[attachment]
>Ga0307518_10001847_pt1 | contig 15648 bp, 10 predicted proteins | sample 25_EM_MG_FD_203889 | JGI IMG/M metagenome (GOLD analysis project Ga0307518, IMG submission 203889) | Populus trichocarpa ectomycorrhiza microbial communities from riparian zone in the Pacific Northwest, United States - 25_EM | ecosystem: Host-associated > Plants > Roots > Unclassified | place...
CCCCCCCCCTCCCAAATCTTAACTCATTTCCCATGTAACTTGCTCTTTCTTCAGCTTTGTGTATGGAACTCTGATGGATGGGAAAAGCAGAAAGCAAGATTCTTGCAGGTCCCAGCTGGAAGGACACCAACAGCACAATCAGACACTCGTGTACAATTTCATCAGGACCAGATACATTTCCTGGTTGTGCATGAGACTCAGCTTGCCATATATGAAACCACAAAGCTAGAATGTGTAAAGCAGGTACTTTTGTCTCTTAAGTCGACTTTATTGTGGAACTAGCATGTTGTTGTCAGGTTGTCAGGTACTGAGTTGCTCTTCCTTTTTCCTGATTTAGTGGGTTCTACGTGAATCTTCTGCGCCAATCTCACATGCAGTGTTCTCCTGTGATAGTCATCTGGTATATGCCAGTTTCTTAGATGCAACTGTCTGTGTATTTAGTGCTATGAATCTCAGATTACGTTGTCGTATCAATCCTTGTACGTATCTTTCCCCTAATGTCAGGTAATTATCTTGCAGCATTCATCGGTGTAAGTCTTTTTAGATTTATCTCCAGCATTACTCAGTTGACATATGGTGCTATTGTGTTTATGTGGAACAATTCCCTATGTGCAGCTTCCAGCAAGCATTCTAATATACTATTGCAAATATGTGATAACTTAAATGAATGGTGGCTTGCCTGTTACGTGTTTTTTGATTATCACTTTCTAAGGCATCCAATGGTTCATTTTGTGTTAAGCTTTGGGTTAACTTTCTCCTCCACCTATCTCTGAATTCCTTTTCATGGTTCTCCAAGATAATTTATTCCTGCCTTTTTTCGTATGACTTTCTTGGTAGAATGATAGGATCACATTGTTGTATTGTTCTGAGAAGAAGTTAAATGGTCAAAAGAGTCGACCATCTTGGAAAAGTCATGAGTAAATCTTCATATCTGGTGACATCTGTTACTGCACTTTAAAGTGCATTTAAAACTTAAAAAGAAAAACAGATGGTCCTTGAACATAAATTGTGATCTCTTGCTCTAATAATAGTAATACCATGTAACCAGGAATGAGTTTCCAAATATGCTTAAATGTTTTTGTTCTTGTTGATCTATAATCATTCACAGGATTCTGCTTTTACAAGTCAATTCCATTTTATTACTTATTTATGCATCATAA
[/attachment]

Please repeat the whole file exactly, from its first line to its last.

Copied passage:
>Ga0307518_10001847_pt1 | contig 15648 bp, 10 predicted proteins | sample 25_EM_MG_FD_203889 | JGI IMG/M metagenome (GOLD analysis project Ga0307518, IMG submission 203889) | Populus trichocarpa ectomycorrhiza microbial communities from riparian zone in the Pacific Northwest, United States - 25_EM | ecosystem: Host-associated > Plants > Roots > Unclassified | place...
CCCCCCCCCTCCCAAATCTTAACTCATTTCCCATGTAACTTGCTCTTTCTTCAGCTTTGTGTATGGAACTCTGATGGATGGGAAAAGCAGAAAGCAAGATTCTTGCAGGTCCCAGCTGGAAGGACACCAACAGCACAATCAGACACTCGTGTACAATTTCATCAGGACCAGATACATTTCCTGGTTGTGCATGAGACTCAGCTTGCCATATATGAAACCACAAAGCTAGAATGTGTAAAGCAGGTACTTTTGTCTCTTAAGTCGACTTTATTGTGGAACTAGCATGTTGTTGTCAGGTTGTCAGGTACTGAGTTGCTCTTCCTTTTTCCTGATTTAGTGGGTTCTACGTGAATCTTCTGCGCCAATCTCACATGCAGTGTTCTCCTGTGATAGTCATCTGGTATATGCCAGTTTCTTAGATGCAACTGTCTGTGTATTTAGTGCTATGAATCTCAGATTACGTTGTCGTATCAATCCTTGTACGTATCTTTCCCCTAATGTCAGGTAATTATCTTGCAGCATTCATCGGTGTAAGTCTTTTTAGATTTATCTCCAGCATTACTCAGTTGACATATGGTGCTATTGTGTTTATGTGGAACAATTCCCTATGTGCAGCTTCCAGCAAGCATTCTAATATACTATTGCAAATATGTGATAACTTAAATGAATGGTGGCTTGCCTGTTACGTGTTTTTTGATTATCACTTTCTAAGGCATCCAATGGTTCATTTTGTGTTAAGCTTTGGGTTAACTTTCTCCTCCACCTATCTCTGAATTCCTTTTCATGGTTCTCCAAGATAATTTATTCCTGCCTTTTTTCGTATGACTTTCTTGGTAGAATGATAGGATCACATTGTTGTATTGTTCTGAGAAGAAGTTAAATGGTCAAAAGAGTCGACCATCTTGGAAAAGTCATGAGTAAATCTTCATATCTGGTGACATCTGTTACTGCACTTTAAAGTGCATTTAAAACTTAAAAAGAAAAACAGATGGTCCTTGAACATAAATTGTGATCTCTTGCTCTAATAATAGTAATACCATGTAACCAGGAATGAGTTTCCAAATATGCTTAAATGTTTTTGTTCTTGTTGATCTATAATCATTCACAGGATTCTGCTTTTACAAGTCAATTCCATTTTATTACTTATTTATGCATCATAA